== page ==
Trump will be hobnobbing with his country club buddies in benefitting from this break. A 2015 study by the nonpartisan National Bureau of Economic Research found that the top 1 percent gets 69 percent of pass-through income.

Right now, a worker can’t get in on that low 15 percent tax rate unless reporting income below $37,950. But doctors and lawyers and investment bankers would get that special discount rate, no matter how much they make, as long as they pay a few bucks to establish a pass-through corporation. Trump’s plan would allow a lawyer paid $1 million a year to cut his taxes by $180,000 by setting up a pass-through.

Certainly, with all of those perks going to the nation’s most wealthy, Trump’s tax men would assure workers that they will benefit too.

Not really. When asked on ABC’s “Good Morning America” last week whether the middle class would pay more under the plan, Treasury Secretary Steven Mnuchin said: “I can’t make any guarantees.”

And the director of Trump’s National Economic Council, Gary D. Cohn, could not say how much of a break – if any­ – a middle-income American would get under the plan.

If it’s not absolutely clear who Trump’s tax plan would benefit, there’s also this from George Callas, the senior tax counsel for the Speaker of the House. Callas wants a permanent break for corporations, saying of a temporary one:

“It would not alter business decisions. It would not cause anyone to build a factory. It would just be dropping cash out of helicopters on corporate headquarters for a couple of years.”

Lots of small towns in Ohio, Michigan and Pennsylvania – towns that suffered when corporations offshored factories, towns that voted for Trump – would really benefit from cash dropping out of helicopters for a couple of years.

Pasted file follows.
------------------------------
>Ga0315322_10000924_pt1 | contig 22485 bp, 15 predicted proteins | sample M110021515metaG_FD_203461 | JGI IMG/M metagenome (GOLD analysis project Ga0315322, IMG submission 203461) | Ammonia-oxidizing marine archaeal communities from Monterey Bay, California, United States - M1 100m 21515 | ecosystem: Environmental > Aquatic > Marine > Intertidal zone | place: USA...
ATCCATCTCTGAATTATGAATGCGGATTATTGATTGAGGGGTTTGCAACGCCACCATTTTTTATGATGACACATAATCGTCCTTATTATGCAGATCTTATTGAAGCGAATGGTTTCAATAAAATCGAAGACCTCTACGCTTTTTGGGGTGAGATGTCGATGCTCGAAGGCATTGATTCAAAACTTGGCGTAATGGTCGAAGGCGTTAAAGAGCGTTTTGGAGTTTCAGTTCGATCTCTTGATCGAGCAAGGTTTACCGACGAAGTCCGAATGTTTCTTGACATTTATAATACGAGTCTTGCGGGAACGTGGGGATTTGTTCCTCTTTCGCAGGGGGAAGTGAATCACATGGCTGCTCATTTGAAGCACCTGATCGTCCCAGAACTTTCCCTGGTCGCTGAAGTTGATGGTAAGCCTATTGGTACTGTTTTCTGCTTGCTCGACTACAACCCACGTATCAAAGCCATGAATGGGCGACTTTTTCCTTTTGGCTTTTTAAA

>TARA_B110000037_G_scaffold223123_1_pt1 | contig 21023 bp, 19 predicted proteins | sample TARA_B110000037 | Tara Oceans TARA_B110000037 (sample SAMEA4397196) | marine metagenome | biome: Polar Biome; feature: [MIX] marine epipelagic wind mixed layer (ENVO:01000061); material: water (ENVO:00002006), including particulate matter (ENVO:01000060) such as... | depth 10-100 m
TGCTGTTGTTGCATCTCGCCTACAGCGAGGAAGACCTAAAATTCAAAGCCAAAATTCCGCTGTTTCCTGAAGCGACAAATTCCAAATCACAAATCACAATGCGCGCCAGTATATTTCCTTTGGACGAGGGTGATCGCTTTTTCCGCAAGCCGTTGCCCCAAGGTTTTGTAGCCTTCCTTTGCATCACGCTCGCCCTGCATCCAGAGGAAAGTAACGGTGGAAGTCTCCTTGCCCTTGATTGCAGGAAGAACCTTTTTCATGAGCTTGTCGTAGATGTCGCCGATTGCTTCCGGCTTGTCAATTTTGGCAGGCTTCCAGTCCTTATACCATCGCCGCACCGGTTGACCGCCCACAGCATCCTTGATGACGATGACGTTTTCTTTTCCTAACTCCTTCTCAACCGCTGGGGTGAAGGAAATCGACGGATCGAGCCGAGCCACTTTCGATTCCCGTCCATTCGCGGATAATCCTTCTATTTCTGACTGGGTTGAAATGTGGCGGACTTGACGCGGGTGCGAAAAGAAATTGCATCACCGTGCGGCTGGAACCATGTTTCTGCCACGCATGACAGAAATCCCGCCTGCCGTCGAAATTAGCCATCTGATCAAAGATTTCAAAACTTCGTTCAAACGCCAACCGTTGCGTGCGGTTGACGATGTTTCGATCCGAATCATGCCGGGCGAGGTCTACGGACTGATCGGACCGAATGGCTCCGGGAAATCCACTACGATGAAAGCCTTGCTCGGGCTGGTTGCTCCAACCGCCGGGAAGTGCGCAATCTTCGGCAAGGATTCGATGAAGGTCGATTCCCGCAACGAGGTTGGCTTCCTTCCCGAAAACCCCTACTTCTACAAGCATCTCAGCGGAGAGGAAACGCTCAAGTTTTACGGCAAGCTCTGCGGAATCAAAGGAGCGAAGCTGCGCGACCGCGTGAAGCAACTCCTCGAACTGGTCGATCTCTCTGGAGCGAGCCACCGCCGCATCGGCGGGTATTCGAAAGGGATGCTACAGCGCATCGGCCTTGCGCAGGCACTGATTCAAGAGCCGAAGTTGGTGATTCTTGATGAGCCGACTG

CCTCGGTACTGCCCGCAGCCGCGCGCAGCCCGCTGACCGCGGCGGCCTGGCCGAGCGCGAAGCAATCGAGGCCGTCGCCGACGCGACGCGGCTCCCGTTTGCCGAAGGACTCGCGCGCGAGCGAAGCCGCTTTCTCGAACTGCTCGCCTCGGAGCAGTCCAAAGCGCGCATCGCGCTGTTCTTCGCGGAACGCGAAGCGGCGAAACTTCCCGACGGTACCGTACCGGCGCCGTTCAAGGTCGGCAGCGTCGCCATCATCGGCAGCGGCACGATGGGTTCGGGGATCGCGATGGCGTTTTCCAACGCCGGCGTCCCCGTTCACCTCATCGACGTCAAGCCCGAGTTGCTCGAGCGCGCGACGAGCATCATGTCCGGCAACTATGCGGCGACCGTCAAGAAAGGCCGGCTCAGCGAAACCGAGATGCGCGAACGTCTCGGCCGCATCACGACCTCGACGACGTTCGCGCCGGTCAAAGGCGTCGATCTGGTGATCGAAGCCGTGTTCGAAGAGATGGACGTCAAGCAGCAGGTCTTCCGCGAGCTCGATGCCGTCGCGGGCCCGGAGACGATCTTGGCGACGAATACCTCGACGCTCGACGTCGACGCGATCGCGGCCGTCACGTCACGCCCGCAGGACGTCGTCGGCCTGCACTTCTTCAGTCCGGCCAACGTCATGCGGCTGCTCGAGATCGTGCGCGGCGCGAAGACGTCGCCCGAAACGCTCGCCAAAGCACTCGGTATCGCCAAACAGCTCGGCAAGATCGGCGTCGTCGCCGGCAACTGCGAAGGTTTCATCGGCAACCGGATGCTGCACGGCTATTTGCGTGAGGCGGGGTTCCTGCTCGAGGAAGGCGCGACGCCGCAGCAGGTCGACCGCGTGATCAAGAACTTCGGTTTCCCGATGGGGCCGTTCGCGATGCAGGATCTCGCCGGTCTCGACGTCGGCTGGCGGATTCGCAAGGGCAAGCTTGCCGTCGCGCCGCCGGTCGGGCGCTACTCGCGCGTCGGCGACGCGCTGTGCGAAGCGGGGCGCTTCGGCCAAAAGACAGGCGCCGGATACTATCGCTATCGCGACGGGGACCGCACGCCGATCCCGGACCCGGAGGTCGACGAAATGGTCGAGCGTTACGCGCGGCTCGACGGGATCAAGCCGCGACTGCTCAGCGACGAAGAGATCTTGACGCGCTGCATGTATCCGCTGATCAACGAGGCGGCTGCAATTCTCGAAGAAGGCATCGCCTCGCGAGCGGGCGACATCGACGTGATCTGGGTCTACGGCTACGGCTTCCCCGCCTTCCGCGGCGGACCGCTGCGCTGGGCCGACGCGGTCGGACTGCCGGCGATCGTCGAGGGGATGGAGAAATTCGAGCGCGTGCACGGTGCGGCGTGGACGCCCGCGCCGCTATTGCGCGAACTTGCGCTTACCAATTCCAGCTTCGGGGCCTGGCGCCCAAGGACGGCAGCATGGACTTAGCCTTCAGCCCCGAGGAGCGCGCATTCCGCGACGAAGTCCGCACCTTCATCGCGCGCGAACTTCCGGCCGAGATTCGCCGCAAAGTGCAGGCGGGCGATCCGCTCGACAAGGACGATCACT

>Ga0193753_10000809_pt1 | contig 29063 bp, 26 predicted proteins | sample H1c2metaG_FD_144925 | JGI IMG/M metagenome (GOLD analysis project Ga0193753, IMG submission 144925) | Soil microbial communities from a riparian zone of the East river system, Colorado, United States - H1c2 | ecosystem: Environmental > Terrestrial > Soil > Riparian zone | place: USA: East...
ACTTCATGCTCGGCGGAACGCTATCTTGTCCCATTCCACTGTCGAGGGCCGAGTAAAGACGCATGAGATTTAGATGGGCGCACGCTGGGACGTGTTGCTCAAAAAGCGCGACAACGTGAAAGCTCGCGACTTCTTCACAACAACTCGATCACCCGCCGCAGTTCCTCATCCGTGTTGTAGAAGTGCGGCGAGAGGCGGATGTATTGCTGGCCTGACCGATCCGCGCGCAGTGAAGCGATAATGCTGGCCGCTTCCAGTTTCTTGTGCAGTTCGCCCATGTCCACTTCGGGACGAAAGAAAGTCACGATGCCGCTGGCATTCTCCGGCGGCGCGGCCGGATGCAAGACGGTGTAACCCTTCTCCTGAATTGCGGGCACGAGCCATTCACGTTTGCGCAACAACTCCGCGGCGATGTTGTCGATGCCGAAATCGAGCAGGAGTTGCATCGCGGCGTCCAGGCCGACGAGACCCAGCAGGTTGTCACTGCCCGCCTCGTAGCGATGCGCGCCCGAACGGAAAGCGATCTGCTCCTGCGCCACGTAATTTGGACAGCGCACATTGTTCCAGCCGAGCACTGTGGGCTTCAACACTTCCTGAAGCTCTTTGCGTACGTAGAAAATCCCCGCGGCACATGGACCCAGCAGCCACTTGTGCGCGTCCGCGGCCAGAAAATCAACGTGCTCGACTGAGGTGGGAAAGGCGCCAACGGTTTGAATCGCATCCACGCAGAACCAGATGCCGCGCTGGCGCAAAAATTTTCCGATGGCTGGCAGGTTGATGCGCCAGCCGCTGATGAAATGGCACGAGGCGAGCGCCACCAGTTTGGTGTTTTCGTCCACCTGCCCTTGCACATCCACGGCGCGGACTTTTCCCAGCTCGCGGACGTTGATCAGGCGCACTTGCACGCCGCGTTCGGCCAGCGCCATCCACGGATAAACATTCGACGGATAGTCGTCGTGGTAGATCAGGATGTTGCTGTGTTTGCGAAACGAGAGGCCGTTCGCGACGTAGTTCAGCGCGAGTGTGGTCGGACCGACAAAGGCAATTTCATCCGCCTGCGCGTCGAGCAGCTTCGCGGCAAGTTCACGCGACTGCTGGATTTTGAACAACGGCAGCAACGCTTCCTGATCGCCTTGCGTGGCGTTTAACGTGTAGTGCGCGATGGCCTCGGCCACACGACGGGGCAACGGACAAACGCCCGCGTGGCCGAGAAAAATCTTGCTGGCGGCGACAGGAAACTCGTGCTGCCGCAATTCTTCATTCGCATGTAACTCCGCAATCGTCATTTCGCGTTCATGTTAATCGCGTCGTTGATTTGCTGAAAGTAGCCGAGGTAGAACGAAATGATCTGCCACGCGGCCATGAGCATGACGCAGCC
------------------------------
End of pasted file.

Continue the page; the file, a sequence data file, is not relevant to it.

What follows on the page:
But that’s not Trump’s plan.

Trump’s money men, Mnuchin and Cohn, said slashing levies on the wealthy will pay for itself because giving the rich more cash will spur economic growth. So, no need to worry about Trump’s tax cuts ballooning the national debt, they assured.

This is called the Laffer Curve. Really.

Economist Arthur Laffer, an adviser to Trump, explained to the Washington Post last week that it works like this: “When you think about cutting that corporate rate, let’s say, from 35 to 15, that’s not going to cost you any money.”

He convinced the likes of Ronald Reagan and George W. Bush this hocus-pocus would work. And now, he has bamboozled Trump.

Both Reagan and Bush cut taxes. Both also left the country with larger deficits and uneven economic growth. Reagan raised taxes several times after his initial 1981 cut. Bush gave the country the Great Recession.

Laffer still insists his curve works, contending, “It’s a no-brainer.”

No. It’s voodoo economics. That’s what George H.W. Bush called it.

The Committee for a Responsible Federal Budget, a nonpartisan group that advocates fiscal restraint, estimated that Trump’s Laffer tax plan could reduce federal revenue by $3 trillion to $7 trillion over a decade. The economy would need to grow at a rate of 4.5 percent to make that proposal self-financing.

It grew at a pathetic 0.7 percent during Trump’s first quarter in office. In President Obama’s last quarter, the fourth of 2016, it increased at 2.1 percent. To rise at 4.5 percent would be phenomenal. Maybe paranormal.

Maya MacGuineas, president of the Committee for a Responsible Federal Budget, put it this way: “It seems the administration is using economic growth like magic beans: the cheap solution to all our problems.”

Ronald Reagan, who like Trump was adored by blue-collar workers, promised that benefits from his massive tax cuts for the rich would trickle down to the rest. That never worked. But now Trump is taking advice from the same Svengali and promoting the same flim-flam plan.

Those heartland workers can’t tolerate another hit. But it’s not just taxes. The health insurance proposal Trump is pushing would cost many low- and middle-income workers thousands of dollars more a year. Trump has proposed eliminating the Chemical Safety Board, which prevents workplace deaths. He delayed rules protecting workers from deadly silica and beryllium. He signed a law ending a requirement that large federal contractors disclose and correct serious safety violations. Trump has no federal infrastructure plan and reneged on naming China a currency manipulator.

These are all the actions of a president protecting the captains of commerce, not one championing blue-collar workers.